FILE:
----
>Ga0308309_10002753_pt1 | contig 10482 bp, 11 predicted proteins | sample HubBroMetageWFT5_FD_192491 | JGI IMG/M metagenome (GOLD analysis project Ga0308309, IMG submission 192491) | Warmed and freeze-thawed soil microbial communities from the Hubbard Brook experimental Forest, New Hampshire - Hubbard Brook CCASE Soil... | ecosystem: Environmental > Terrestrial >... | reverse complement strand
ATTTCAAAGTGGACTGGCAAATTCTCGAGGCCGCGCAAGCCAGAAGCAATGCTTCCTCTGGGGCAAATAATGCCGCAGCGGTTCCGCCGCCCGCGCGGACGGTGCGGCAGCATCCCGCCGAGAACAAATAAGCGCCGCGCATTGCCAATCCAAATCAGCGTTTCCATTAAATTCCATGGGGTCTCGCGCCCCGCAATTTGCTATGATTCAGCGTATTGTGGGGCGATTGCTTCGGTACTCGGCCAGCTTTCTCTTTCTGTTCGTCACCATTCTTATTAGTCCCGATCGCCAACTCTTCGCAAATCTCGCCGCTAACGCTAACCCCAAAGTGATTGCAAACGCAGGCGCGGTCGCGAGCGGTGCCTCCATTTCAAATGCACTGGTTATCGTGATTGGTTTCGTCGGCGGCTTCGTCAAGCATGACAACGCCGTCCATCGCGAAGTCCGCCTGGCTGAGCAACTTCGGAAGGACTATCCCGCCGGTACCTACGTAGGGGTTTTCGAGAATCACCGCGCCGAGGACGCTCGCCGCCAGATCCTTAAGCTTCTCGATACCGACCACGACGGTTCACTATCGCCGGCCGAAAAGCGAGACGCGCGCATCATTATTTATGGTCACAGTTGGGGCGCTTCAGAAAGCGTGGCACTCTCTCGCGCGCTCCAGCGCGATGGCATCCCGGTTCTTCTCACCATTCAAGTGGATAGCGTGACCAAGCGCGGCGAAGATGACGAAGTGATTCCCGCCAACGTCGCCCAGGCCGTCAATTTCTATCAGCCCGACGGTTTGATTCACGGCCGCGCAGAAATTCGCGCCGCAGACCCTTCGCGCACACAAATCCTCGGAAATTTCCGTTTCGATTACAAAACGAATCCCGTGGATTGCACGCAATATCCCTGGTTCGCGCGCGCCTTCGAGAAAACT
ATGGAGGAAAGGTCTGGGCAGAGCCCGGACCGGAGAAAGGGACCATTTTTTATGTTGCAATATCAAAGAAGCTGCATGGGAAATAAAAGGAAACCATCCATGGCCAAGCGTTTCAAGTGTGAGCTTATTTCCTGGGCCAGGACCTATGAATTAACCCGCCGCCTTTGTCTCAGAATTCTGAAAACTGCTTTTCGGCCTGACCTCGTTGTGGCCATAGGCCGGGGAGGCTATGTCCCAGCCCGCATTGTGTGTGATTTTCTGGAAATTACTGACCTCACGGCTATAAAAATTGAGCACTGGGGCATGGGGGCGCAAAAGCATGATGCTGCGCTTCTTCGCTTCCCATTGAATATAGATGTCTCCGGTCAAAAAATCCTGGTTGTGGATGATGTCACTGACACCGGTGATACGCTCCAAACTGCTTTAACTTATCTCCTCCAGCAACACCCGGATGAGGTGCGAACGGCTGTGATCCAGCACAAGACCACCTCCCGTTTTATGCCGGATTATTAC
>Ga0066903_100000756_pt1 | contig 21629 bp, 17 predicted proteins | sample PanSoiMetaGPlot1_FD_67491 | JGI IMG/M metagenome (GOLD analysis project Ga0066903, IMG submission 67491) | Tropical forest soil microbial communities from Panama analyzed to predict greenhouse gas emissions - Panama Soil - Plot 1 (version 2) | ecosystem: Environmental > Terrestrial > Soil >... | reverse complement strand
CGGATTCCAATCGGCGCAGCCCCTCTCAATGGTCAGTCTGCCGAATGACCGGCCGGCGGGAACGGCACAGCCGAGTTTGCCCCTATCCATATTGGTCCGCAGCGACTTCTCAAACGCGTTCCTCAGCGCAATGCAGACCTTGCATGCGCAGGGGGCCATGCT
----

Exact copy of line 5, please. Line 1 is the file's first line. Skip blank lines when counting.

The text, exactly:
CGGATTCCAATCGGCGCAGCCCCTCTCAATGGTCAGTCTGCCGAATGACCGGCCGGCGGGAACGGCACAGCCGAGTTTGCCCCTATCCATATTGGTCCGCAGCGACTTCTCAAACGCGTTCCTCAGCGCAATGCAGACCTTGCATGCGCAGGGGGCCATGCT